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What is Stalking?

24-Hour Domestic Violence Hotline: 208.343.7025 24-hour Rape Crisis Hotline: 208.345.7273 (RAPE)

The legal definition of stalking (according to the Merrium-Webster dictionary) is:
“the act or crime of willfully and repeatedly following or harassing another person in circumstances that would cause a reasonable person to fear injury or death especially because of express or implied threats.” 

While most stalking is committed by someone known to the victim, such as an ex-partner or acquaintance, some victims are stalked by strangers. Stalking can get more serious over time and can happen to anyone regardless of race, culture, gender identity, age, or sexual orientation.  Approximately 15% of women and 6% of men in the United States have experienced stalking. (CDC, 2014) Stalking is most common in the young adult age demographic (18-25 years old), but can occur anytime in one’s life.

Stalking can occur through technology (i.e. calling someone over and over, harassing someone via social media or email), through physical presence by driving by someone’s home, school or place of employment and even through the mail.  Stalking can include direct or indirect threats and contact.  If you or someone you know are experiencing any form of stalking please know that you aren’t alone and that help is out there.  At the WCA we can help with safety planning and legal education and assistance (208-343-7025).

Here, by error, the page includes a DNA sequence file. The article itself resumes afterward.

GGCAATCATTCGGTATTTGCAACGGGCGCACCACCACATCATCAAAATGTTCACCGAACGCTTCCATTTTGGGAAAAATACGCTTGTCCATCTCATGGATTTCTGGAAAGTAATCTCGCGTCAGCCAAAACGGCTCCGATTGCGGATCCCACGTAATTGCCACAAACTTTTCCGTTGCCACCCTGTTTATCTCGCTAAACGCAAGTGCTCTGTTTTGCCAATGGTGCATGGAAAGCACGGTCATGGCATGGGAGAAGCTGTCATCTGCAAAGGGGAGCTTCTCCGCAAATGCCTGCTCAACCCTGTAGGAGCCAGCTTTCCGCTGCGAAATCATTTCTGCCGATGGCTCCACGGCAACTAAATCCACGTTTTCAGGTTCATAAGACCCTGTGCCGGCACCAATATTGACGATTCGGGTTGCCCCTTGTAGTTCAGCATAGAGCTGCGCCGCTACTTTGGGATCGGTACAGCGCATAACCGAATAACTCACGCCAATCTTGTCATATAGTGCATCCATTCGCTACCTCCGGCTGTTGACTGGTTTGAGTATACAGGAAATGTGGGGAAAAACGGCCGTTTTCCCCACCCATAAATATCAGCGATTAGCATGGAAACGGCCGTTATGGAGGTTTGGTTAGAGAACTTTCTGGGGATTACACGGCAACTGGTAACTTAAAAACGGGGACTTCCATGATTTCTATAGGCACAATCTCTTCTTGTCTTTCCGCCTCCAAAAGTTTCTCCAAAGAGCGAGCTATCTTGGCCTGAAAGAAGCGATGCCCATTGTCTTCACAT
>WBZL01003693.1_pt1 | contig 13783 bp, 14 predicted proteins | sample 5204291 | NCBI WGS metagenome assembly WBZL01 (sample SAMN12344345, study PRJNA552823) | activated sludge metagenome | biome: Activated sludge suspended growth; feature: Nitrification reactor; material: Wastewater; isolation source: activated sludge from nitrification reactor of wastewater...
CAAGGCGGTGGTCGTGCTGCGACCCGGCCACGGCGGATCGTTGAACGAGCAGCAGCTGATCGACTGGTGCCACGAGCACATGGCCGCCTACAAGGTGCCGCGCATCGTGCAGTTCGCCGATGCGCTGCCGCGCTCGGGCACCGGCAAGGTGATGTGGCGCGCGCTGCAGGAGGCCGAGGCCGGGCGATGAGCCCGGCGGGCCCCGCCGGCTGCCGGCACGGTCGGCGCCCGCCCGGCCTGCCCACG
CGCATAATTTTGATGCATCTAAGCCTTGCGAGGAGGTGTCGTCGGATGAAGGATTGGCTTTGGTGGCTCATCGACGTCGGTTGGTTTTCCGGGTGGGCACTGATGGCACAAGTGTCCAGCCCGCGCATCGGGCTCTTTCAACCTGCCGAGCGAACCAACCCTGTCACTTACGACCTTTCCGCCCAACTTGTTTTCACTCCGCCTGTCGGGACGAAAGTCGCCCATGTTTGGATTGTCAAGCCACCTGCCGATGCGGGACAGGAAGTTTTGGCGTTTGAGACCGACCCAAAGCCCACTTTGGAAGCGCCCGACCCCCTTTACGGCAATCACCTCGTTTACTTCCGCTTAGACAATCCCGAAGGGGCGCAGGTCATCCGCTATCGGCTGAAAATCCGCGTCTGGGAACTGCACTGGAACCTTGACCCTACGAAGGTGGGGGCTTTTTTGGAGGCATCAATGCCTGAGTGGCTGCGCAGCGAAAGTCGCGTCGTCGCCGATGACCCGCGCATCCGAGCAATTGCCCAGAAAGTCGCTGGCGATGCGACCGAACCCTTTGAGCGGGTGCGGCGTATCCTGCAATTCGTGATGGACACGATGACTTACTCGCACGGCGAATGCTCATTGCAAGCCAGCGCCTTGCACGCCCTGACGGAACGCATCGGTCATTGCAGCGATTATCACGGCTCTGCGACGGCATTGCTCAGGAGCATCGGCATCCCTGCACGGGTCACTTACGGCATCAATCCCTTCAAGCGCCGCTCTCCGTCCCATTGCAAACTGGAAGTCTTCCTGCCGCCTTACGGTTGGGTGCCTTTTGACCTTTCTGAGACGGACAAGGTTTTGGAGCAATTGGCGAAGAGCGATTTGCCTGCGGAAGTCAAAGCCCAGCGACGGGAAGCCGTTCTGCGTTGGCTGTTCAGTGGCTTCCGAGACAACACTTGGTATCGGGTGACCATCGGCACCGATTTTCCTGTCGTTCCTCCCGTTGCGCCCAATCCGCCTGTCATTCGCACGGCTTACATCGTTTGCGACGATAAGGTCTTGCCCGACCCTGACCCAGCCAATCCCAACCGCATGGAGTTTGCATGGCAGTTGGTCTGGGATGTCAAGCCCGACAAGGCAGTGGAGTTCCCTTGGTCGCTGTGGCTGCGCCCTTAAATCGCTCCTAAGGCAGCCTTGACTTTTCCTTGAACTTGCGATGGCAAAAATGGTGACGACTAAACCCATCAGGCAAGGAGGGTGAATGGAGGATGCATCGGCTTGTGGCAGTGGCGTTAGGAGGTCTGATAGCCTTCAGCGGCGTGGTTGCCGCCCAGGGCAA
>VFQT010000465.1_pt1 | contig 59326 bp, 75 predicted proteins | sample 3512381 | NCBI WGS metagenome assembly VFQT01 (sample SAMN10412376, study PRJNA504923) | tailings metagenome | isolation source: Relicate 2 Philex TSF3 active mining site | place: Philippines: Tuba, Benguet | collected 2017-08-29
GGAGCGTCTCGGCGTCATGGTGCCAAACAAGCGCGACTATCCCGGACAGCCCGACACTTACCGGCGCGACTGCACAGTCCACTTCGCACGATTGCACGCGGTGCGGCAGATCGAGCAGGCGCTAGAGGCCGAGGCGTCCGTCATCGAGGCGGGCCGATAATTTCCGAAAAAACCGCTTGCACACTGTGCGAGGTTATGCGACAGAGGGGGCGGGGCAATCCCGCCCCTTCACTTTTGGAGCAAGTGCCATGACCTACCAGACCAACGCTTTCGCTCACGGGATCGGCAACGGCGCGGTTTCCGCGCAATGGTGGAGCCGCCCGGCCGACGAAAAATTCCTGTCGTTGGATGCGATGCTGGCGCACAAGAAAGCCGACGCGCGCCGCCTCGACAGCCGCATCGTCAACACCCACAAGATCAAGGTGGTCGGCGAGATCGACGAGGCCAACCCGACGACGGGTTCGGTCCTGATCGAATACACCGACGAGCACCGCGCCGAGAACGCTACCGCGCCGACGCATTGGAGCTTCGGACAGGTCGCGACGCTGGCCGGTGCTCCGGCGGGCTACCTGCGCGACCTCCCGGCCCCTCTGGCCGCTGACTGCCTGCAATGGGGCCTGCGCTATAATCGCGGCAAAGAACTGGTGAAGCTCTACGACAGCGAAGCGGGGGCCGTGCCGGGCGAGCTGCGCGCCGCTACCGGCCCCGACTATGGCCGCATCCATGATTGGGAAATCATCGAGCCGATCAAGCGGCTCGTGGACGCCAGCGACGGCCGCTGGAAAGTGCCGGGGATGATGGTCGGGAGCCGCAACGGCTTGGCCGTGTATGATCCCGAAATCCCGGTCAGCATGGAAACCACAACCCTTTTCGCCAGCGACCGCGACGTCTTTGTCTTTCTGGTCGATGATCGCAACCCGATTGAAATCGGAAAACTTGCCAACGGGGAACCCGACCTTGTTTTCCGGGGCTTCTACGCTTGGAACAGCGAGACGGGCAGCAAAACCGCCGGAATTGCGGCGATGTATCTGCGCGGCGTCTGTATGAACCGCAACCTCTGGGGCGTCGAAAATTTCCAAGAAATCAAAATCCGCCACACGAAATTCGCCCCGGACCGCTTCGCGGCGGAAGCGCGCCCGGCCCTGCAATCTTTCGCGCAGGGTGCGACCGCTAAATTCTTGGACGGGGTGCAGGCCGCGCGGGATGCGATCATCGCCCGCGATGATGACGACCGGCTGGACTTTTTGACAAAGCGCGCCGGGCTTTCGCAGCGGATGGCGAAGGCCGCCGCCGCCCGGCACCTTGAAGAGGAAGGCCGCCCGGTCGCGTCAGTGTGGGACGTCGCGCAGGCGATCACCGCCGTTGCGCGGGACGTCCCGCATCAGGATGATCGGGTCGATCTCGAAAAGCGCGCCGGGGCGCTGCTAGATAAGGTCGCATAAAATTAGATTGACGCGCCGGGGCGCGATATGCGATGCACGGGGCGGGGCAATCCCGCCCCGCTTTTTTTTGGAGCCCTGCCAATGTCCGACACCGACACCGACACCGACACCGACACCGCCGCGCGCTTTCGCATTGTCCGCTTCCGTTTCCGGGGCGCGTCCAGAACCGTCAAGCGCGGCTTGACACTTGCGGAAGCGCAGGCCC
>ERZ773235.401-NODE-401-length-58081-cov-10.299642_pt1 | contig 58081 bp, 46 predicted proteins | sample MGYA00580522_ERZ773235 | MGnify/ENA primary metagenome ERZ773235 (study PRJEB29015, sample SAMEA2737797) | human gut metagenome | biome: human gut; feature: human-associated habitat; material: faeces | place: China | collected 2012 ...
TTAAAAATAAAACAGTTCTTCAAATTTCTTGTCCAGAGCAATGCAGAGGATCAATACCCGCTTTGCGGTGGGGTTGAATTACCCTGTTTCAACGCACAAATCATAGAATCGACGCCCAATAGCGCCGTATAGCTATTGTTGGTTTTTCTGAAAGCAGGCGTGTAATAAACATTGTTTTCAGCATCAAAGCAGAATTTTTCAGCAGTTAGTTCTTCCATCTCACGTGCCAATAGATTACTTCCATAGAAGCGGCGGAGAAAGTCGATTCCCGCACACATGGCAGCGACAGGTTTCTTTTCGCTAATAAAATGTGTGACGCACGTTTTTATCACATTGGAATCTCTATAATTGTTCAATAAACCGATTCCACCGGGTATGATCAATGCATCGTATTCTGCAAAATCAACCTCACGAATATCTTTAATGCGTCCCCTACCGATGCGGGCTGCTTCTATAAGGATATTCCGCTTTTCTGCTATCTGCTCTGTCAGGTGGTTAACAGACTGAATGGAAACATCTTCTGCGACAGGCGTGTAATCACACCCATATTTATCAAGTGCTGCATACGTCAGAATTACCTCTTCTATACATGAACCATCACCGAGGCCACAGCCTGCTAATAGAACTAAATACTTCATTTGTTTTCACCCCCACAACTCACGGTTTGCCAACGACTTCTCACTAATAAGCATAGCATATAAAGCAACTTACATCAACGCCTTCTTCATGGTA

What to do if you or someone you love is a victim of stalking:

  1. Trust your instincts. Victims of stalking often feel pressured by friends or family to downplay the stalker’s behavior, but stalking poses a real threat of harm. Your safety is paramount.
  2. Call the police if you feel you are in any immediate danger. Explain why the stalker’s actions are causing you fear.
  3. Keep a record or log of each contact with the stalker. Be sure to also document any police reports.
  4. Save evidence when possible. Stalkers often use technology to contact their victims. Save all emails, text messages, photos, and postings on social networking sites as evidence of the stalking behavior. You may also want to consider how to use your technology and your devices in a safer manner.
  5. Get connected with a local victim service provider who can assist you in exploring your options as well as discuss safety planning.

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